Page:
This applies to very young animals, for example, calves under ten days old, piglets under three weeks old, and lambs under a week, unless the distance is less than 100 kilometers

The EU regulation also prohibits the transport of pregnant animals in the last phase of pregnancy and for one week after birth. “

The larger the EU becomes, the greater the distances over which animals are traded.
For example, calves are sold to Spain from the age of 10 days. A trip that takes two to three days from Germany.

Although according to the EU statute it is forbidden to transport calves in long distances if they are less than 14 days old.

If the calves come from Eastern European countries, the journey time is correspondingly longer.

And there are other transport routes. Namely those to countries outside Europe.

What happens in slaughterhouses in third countries has been documented for years, how the animals are mistreated on the transports, and how cruel are the methods with which they are ultimately slaughtered.

Nevertheless, neither the corrupt German federal government nor the unsuitable European Commission does anything to prevent this unnecessary (and illegal) cruelty to animals.

Slaughter Lebanon, EU cattle

As in many areas, the German government has totally failed in the area of ​​animal welfare. Why?
Because factory farming is wanted by the government and will continue to be subsidized with billions in taxpayers’ money.

Although the meat is cheap and almost every second pig ends up in the garbage, the large surplus of meat is exported abroad and the keeping conditions for the poor animals have hardly or not at all improved, new factory farms are being approved more and more.
This is totally sick.

But these are the excesses of damn capitalism. Money rules the world and the unscrupulous owners of the agricultural corporations who trample animal welfare can go on as they want.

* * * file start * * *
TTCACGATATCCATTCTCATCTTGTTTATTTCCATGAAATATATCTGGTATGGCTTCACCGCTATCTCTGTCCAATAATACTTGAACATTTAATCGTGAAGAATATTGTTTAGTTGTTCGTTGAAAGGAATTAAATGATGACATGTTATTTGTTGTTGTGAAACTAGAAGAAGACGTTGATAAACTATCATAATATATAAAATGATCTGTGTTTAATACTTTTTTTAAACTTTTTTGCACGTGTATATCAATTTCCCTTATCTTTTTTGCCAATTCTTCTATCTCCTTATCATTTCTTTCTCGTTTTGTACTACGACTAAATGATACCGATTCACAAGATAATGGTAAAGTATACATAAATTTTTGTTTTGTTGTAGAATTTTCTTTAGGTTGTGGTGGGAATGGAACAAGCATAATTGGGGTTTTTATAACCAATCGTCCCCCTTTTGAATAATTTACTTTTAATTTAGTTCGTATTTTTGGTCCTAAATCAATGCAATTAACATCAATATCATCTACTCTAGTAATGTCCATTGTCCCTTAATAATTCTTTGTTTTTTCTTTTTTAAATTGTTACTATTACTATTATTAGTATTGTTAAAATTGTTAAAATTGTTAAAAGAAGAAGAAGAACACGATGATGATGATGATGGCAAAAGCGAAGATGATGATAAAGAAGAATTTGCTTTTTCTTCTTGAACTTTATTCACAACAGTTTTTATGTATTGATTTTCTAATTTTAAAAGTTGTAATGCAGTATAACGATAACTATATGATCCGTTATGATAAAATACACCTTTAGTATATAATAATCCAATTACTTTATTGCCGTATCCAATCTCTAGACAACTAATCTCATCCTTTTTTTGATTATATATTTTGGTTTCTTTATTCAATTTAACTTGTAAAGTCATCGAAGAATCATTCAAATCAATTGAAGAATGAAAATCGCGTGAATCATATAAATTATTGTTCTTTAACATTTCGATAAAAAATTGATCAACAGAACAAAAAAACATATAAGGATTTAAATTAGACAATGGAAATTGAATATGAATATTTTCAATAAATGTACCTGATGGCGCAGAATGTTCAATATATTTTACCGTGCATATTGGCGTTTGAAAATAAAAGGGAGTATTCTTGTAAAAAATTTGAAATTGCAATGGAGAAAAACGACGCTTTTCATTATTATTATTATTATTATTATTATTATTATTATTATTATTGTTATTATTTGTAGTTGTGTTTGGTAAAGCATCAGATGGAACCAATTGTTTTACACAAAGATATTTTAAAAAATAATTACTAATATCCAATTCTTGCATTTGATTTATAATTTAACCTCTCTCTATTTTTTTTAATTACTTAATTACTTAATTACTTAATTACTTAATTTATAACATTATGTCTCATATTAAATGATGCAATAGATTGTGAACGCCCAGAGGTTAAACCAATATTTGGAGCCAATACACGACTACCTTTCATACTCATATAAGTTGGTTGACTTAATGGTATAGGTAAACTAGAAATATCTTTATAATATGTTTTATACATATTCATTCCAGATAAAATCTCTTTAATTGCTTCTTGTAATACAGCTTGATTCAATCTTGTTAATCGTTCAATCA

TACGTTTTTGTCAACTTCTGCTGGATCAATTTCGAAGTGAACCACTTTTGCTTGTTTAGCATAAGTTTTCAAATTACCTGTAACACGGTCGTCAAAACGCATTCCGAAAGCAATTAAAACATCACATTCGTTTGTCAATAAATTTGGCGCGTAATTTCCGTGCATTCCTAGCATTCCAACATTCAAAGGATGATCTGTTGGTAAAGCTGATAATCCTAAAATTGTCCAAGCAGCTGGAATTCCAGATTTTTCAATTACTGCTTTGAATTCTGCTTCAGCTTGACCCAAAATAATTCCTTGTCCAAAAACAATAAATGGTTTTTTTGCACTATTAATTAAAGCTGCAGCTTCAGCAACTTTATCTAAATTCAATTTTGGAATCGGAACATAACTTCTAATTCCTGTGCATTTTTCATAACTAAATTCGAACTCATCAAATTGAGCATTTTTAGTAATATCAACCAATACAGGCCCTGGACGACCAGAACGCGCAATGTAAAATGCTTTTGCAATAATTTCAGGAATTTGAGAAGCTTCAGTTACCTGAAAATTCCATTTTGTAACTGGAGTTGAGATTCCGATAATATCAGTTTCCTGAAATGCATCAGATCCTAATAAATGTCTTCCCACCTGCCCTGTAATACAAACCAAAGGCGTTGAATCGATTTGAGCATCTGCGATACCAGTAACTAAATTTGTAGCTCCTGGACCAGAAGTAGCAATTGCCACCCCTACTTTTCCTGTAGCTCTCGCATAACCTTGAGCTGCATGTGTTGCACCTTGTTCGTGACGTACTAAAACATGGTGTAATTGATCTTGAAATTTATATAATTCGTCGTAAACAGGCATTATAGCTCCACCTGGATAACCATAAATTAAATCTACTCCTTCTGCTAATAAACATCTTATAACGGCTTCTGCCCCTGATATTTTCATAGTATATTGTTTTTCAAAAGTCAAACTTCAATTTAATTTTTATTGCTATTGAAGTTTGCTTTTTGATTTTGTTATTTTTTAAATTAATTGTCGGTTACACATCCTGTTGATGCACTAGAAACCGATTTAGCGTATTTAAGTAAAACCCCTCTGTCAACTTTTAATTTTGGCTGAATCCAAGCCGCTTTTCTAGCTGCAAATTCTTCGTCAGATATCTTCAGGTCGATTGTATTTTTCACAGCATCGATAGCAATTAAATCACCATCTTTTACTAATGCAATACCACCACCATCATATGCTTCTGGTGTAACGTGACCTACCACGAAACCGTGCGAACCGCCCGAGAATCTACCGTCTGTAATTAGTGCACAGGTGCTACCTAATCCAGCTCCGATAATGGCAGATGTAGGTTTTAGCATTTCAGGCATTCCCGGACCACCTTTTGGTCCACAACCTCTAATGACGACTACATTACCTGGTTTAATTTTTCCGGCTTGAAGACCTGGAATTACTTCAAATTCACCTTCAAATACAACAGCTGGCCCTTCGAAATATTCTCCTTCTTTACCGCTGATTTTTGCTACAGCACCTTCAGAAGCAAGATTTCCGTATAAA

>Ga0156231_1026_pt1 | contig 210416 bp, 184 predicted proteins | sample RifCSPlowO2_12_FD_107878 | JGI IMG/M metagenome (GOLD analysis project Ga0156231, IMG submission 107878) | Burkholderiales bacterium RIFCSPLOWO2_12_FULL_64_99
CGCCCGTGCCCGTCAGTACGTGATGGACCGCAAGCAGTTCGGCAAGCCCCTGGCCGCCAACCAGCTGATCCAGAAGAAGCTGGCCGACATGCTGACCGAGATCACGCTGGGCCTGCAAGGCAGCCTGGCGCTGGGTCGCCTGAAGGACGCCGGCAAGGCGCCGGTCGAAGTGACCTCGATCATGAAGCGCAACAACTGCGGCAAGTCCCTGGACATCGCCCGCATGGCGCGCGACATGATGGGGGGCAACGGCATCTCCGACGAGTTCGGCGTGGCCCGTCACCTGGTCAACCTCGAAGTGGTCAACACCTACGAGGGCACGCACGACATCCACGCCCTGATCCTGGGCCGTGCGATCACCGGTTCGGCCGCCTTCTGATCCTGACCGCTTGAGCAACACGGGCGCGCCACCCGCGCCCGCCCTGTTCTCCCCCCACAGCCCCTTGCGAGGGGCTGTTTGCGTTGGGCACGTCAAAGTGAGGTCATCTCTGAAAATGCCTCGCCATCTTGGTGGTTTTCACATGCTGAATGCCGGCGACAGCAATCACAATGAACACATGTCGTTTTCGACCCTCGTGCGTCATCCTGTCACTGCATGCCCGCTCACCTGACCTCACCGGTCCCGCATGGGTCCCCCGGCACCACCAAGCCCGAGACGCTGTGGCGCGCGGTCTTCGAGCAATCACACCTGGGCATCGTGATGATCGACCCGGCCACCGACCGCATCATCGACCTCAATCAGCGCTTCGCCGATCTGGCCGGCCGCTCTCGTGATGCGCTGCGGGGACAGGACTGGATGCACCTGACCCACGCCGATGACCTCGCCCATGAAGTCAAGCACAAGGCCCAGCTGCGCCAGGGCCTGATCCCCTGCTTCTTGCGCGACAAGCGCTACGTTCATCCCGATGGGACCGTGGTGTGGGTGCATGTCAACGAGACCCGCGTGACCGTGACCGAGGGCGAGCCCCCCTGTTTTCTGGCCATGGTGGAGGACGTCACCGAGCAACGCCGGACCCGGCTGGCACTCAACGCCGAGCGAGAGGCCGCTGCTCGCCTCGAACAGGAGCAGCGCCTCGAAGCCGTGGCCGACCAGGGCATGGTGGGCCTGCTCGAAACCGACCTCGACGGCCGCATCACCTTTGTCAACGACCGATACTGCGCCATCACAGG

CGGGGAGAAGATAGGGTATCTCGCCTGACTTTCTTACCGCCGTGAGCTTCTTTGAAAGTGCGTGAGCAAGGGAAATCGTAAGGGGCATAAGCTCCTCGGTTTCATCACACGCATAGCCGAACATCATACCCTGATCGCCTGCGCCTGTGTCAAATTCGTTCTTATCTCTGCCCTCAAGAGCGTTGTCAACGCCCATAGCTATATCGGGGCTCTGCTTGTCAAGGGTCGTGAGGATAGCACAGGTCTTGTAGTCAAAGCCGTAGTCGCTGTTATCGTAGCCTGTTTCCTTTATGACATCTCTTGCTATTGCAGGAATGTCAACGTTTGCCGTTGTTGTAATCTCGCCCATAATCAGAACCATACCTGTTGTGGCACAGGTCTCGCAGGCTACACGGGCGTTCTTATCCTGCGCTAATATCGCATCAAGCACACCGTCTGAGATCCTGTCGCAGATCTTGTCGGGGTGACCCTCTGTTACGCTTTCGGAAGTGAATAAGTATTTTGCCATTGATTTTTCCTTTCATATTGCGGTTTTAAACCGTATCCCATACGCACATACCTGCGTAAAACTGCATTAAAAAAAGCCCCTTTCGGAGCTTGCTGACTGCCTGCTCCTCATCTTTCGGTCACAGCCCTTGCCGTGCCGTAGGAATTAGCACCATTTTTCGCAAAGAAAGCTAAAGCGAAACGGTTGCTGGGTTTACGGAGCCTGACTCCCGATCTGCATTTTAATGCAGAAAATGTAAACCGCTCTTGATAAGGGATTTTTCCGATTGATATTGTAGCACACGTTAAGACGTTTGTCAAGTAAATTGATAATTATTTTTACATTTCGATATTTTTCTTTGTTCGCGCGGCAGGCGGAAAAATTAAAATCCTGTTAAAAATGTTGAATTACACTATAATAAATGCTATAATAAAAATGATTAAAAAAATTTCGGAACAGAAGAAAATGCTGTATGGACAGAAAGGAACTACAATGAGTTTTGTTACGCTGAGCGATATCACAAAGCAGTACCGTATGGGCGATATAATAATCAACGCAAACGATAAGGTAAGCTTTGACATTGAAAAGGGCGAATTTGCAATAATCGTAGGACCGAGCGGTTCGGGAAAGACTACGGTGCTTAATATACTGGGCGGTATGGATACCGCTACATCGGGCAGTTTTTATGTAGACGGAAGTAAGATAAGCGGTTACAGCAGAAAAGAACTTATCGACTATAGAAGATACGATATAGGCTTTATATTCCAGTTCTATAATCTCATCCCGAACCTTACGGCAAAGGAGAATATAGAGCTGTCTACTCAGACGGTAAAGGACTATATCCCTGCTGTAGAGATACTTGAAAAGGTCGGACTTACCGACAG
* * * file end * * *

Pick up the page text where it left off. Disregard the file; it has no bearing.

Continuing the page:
We welcome the decision of the court, but the fate of animals during animal transport should be regulated by a uniform law and not be dependent on private decisions.

Because then we cannot talk about effective animal welfare, but only about nice judges.

My best regards to all, Venus

EU / Romania: Live export from Europe to third countries is booming despite tragedies.

EU / Romania: Live Export from Europe to Third Countries is Booming Despite Tragedies. – World Animals Voice

Live export from Europe to third countries is booming despite tragedies

23 November 2020

Animals International

Press Release

1 year after the live export vessel MV Queen Hind capsised killing thousands of sheep no one is held responsible. Eurogroup for Animals and Animals International, its member organisation in Romania, today remember the thousands of sheep who endured the most horrible death a year ago in the Romanian harbour of Midia.

For immediate release: Brussels, Bucharest 24 November 2020

The tragic anniversary is the opportunity to remind the lack of action by the Romanian Government and the EU Commission which led this barbaric trade to continue, with over 4 millions cattle, sheep and goats being shipped in despicable conditions to countries where animal welfare doesn’t meet the European standards.